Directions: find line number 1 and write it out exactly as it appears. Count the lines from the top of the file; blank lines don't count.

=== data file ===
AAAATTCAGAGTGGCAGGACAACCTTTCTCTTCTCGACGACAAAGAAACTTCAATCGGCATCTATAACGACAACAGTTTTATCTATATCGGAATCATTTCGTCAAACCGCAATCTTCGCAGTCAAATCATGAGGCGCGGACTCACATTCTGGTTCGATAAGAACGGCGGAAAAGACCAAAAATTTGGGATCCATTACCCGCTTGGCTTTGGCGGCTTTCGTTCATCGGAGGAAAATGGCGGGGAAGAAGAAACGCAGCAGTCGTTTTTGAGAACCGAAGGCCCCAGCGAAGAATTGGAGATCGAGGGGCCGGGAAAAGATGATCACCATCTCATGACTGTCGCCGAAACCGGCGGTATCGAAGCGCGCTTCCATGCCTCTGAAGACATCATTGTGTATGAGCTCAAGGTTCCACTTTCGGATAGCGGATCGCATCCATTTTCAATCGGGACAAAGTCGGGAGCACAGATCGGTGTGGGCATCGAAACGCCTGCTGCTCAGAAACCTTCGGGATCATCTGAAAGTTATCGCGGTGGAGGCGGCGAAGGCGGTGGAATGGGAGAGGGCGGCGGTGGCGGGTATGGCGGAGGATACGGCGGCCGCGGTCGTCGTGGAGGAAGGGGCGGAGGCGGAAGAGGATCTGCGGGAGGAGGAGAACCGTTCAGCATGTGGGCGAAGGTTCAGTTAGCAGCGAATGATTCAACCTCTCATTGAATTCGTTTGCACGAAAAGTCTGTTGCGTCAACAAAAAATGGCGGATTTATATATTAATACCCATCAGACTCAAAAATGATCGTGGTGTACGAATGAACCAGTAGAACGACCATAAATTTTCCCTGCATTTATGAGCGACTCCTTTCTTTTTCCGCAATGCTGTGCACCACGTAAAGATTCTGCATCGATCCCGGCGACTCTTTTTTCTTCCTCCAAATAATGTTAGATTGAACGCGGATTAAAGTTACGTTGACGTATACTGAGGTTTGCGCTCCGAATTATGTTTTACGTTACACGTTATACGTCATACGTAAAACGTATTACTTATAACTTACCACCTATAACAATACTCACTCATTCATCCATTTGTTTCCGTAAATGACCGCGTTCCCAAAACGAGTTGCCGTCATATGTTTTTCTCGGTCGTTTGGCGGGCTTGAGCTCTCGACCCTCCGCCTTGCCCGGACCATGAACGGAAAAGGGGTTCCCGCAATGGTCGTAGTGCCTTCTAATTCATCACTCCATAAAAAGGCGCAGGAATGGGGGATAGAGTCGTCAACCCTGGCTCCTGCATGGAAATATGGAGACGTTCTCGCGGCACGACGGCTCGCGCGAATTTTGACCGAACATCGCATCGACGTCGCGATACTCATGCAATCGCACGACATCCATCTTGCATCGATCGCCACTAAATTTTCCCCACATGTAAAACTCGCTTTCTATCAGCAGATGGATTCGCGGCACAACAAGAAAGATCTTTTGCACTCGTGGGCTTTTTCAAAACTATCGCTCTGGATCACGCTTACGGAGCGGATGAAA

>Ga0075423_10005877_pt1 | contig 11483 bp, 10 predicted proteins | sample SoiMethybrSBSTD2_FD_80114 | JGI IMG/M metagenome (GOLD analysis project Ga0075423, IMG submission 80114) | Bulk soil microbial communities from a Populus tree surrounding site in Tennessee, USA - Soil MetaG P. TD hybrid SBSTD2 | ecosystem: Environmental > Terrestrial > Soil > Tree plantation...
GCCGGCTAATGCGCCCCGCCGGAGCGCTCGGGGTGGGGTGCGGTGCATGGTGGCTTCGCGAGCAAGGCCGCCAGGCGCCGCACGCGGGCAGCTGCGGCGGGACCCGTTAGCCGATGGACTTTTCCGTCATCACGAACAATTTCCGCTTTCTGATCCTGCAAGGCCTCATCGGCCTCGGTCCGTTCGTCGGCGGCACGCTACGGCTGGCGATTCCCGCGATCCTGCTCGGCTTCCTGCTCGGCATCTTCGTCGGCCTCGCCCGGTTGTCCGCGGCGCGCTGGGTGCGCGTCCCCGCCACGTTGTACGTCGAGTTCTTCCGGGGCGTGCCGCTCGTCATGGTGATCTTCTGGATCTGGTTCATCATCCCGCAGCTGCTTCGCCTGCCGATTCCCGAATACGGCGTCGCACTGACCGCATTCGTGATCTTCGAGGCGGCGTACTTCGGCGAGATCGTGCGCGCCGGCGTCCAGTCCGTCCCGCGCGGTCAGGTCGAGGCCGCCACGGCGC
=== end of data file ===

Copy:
AAAATTCAGAGTGGCAGGACAACCTTTCTCTTCTCGACGACAAAGAAACTTCAATCGGCATCTATAACGACAACAGTTTTATCTATATCGGAATCATTTCGTCAAACCGCAATCTTCGCAGTCAAATCATGAGGCGCGGACTCACATTCTGGTTCGATAAGAACGGCGGAAAAGACCAAAAATTTGGGATCCATTACCCGCTTGGCTTTGGCGGCTTTCGTTCATCGGAGGAAAATGGCGGGGAAGAAGAAACGCAGCAGTCGTTTTTGAGAACCGAAGGCCCCAGCGAAGAATTGGAGATCGAGGGGCCGGGAAAAGATGATCACCATCTCATGACTGTCGCCGAAACCGGCGGTATCGAAGCGCGCTTCCATGCCTCTGAAGACATCATTGTGTATGAGCTCAAGGTTCCACTTTCGGATAGCGGATCGCATCCATTTTCAATCGGGACAAAGTCGGGAGCACAGATCGGTGTGGGCATCGAAACGCCTGCTGCTCAGAAACCTTCGGGATCATCTGAAAGTTATCGCGGTGGAGGCGGCGAAGGCGGTGGAATGGGAGAGGGCGGCGGTGGCGGGTATGGCGGAGGATACGGCGGCCGCGGTCGTCGTGGAGGAAGGGGCGGAGGCGGAAGAGGATCTGCGGGAGGAGGAGAACCGTTCAGCATGTGGGCGAAGGTTCAGTTAGCAGCGAATGATTCAACCTCTCATTGAATTCGTTTGCACGAAAAGTCTGTTGCGTCAACAAAAAATGGCGGATTTATATATTAATACCCATCAGACTCAAAAATGATCGTGGTGTACGAATGAACCAGTAGAACGACCATAAATTTTCCCTGCATTTATGAGCGACTCCTTTCTTTTTCCGCAATGCTGTGCACCACGTAAAGATTCTGCATCGATCCCGGCGACTCTTTTTTCTTCCTCCAAATAATGTTAGATTGAACGCGGATTAAAGTTACGTTGACGTATACTGAGGTTTGCGCTCCGAATTATGTTTTACGTTACACGTTATACGTCATACGTAAAACGTATTACTTATAACTTACCACCTATAACAATACTCACTCATTCATCCATTTGTTTCCGTAAATGACCGCGTTCCCAAAACGAGTTGCCGTCATATGTTTTTCTCGGTCGTTTGGCGGGCTTGAGCTCTCGACCCTCCGCCTTGCCCGGACCATGAACGGAAAAGGGGTTCCCGCAATGGTCGTAGTGCCTTCTAATTCATCACTCCATAAAAAGGCGCAGGAATGGGGGATAGAGTCGTCAACCCTGGCTCCTGCATGGAAATATGGAGACGTTCTCGCGGCACGACGGCTCGCGCGAATTTTGACCGAACATCGCATCGACGTCGCGATACTCATGCAATCGCACGACATCCATCTTGCATCGATCGCCACTAAATTTTCCCCACATGTAAAACTCGCTTTCTATCAGCAGATGGATTCGCGGCACAACAAGAAAGATCTTTTGCACTCGTGGGCTTTTTCAAAACTATCGCTCTGGATCACGCTTACGGAGCGGATGAAA